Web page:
- 3-D images reveal sappy secrets
If you prick a tree, does it not bleed? Actually, not as much as you might think. And confocal laser scanning microscopy is helping scientists explore wood cell anatomy and chemical composition on the nanoscale to figure out why not.
Using a 4Pi microscope, researchers have found that the tiny cavities called bordered pits in wood-fiber cells, which allow sap to circulate through adjacent cells, contain nanostructures filled with a membrane of nanofibrils, and that these tiny fibers radiate from a solid center called the torus.
They saw for the first time that pectin surrounds the torus and forms ringlike structures at the margin of the torus, said Dr. Barry Goodell, a professor of sustainable materials at Virginia Tech in Blacksburg. These features helped them to better understand how the pit membranes seal off fluid flow and prevent embolism (air bubbles that would cause harm) in the tree, he added. “As part of the pit-sealing process, pectin separates to form an outer fringe around the torus, while the bulk of the pectin gets pulled into the aperture to block it.”
This 3-D micron-scale cross section of pine wood shows three bordered pits in a wood cell. A specialized 4Pi microscope captured the image, revealing the distribution of pectin (red) in ringlike structures at the nanolevel, which helps to explain how trees control sap flow. Cellulose appears in green. Courtesy of Virginia Tech.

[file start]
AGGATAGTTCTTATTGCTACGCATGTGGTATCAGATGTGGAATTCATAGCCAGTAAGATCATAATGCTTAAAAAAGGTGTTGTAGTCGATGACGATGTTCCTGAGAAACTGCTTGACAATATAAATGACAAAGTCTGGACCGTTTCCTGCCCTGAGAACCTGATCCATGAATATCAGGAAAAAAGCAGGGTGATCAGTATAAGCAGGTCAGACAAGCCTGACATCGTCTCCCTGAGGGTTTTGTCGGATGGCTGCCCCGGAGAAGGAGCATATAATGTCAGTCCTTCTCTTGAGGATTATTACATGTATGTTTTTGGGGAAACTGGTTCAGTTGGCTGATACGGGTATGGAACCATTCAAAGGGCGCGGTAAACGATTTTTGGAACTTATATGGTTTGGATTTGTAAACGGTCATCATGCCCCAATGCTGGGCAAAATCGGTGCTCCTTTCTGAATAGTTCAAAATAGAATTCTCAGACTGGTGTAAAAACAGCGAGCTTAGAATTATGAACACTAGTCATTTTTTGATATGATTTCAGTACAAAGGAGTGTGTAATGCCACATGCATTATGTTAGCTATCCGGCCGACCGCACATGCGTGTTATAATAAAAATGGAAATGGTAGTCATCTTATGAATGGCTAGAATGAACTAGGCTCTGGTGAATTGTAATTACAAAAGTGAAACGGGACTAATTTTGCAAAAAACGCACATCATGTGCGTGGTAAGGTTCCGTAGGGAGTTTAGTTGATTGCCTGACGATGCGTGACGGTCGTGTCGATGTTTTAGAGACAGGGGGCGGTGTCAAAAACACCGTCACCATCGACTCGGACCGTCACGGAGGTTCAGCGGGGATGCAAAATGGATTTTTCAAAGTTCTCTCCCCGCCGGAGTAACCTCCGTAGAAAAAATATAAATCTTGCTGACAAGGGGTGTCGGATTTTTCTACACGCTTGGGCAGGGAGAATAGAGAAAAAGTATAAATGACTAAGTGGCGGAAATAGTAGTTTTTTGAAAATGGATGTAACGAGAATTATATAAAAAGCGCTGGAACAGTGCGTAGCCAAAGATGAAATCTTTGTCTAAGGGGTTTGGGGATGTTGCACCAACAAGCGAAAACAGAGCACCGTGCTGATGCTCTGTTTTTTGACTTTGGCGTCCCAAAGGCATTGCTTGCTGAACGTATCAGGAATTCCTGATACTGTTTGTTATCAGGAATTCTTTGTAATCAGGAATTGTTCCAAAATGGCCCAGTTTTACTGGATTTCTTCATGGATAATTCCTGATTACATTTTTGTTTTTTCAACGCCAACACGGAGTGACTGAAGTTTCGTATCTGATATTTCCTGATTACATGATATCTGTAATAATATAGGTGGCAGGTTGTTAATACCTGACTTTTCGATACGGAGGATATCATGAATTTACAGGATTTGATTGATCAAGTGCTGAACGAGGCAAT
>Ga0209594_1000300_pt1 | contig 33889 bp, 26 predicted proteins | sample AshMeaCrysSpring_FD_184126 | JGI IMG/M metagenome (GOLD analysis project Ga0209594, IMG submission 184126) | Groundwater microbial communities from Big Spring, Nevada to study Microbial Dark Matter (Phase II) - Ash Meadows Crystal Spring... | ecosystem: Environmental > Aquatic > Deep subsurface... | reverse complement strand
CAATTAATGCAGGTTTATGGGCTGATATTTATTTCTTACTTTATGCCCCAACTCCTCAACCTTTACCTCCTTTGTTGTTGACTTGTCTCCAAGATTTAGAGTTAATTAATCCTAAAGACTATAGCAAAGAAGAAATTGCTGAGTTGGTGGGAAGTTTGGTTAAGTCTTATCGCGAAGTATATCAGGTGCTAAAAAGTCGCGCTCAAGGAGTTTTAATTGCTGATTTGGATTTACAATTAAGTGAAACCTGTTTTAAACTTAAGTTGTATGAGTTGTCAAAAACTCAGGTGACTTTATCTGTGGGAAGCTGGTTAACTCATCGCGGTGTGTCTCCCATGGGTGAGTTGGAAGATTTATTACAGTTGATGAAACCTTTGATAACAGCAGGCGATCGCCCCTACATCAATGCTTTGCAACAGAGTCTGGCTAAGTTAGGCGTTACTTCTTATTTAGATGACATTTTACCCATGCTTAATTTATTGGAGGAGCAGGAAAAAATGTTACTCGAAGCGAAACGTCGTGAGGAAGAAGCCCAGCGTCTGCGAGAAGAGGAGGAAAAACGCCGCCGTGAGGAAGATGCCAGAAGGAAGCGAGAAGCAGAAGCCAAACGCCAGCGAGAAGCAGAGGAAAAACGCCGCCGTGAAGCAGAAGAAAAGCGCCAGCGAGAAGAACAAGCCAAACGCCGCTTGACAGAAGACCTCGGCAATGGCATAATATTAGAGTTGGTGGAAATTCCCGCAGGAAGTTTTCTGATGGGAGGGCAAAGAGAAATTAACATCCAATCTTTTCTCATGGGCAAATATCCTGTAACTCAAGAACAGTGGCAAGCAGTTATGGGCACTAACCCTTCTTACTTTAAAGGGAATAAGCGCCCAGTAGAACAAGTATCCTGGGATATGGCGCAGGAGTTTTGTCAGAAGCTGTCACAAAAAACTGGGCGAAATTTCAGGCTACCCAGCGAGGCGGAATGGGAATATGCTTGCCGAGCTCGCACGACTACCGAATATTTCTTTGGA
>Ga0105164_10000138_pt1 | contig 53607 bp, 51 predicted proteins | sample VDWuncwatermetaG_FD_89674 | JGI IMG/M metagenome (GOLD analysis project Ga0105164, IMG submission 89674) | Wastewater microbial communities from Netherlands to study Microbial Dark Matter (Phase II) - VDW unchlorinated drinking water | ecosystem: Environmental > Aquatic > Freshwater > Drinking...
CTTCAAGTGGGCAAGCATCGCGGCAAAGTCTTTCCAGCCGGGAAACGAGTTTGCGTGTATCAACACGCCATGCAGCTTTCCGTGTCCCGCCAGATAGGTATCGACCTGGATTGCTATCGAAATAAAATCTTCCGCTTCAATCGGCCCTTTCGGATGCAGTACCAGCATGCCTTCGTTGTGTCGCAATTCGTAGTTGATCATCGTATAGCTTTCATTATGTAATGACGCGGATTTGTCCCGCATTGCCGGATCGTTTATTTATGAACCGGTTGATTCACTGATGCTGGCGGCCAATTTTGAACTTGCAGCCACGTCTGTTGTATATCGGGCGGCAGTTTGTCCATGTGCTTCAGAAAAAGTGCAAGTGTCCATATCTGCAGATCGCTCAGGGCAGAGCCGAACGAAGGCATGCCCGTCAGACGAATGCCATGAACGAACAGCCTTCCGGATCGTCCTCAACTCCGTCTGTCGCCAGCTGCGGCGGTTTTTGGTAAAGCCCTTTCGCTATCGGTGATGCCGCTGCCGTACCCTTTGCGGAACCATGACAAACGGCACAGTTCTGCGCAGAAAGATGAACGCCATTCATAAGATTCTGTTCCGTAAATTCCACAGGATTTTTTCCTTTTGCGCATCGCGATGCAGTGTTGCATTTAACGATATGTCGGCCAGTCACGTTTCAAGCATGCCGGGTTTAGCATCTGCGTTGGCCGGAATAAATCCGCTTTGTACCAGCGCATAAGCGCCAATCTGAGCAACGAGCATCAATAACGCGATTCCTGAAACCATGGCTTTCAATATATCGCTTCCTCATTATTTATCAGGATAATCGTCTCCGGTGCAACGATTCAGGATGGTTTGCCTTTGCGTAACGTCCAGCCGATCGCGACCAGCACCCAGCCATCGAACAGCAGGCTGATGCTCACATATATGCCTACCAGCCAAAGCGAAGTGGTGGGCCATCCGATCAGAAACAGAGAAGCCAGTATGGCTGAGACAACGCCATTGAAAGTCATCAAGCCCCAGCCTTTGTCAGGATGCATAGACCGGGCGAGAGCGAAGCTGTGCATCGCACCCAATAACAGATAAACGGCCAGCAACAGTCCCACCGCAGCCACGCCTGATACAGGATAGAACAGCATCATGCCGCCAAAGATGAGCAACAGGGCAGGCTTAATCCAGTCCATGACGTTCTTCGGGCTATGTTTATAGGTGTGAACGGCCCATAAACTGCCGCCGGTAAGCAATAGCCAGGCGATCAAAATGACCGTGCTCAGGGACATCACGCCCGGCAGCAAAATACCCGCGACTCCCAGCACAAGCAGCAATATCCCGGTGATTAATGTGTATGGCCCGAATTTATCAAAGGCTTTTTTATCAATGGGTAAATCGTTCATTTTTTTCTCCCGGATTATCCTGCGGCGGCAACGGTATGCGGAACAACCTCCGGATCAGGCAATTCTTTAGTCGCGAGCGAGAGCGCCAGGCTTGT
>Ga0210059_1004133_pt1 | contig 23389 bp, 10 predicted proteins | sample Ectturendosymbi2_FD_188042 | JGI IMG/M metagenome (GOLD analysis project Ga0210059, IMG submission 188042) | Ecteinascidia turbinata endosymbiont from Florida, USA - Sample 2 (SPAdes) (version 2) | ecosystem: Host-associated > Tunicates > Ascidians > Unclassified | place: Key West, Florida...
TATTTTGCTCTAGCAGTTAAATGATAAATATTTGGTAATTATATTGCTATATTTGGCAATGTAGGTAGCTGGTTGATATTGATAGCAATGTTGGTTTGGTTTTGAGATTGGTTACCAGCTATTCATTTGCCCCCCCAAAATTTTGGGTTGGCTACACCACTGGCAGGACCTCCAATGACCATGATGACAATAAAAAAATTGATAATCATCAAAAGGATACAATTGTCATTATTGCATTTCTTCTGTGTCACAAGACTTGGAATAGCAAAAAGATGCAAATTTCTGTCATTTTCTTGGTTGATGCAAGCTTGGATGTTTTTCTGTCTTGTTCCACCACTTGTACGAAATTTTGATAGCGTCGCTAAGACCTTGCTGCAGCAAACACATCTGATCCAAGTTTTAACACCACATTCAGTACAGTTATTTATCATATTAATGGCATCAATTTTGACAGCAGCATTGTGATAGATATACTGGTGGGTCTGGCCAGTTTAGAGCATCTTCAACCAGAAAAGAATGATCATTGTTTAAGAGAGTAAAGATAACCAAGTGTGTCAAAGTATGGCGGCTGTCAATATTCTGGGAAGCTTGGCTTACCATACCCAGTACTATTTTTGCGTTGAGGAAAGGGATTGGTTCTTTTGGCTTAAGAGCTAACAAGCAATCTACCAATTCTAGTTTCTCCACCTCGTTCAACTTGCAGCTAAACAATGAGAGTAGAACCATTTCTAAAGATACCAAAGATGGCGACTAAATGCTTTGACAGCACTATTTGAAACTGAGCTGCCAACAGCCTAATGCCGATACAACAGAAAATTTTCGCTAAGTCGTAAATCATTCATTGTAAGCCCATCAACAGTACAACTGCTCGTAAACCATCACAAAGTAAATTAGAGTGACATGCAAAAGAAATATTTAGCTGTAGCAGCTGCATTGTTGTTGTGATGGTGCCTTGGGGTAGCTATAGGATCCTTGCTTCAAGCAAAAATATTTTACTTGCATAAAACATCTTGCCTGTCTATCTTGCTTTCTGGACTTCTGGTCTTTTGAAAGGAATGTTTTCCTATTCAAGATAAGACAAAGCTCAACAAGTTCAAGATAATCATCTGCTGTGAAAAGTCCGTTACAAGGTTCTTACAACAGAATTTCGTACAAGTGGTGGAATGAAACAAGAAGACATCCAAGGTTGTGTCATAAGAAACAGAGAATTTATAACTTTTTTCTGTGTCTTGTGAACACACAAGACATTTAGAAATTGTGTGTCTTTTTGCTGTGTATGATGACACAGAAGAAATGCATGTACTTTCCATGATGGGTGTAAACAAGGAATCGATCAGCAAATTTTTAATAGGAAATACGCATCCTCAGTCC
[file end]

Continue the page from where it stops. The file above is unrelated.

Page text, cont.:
They also found a hollow in the center of the torus, which they believe helps to stabilize the pit membrane in its natural unaspirated state.
There are other reasons to better understand the bordered pit system; sealed wood fiber cells make some wood types very difficult to dry, and they also make it difficult to extract natural chemicals from wood to make a range of products including medicinal polymers.
The Virginia Tech researchers collaborated with colleagues from Georg-August University Göttingen in Germany and the Jackson Laboratory in Bar Harbor, Maine. Their study was featured in the American Journal of Botany (doi: 10.3732/ajb.1300004).
Goodell would like to use a similar microscopy system to better understand fungal deconstruction of woody biomass, which he said is critical to our understanding of issues ranging from carbon cycling in the environment to how we can develop better systems for the generation of cellulosic biofuels.
“Viewing things in every dimension possible provides more information,” Goodell said. “This is particularly important, I think, when trying to understand the chemistry of biological samples. Much of the chemistry is dictated by the three-dimensional environment.”
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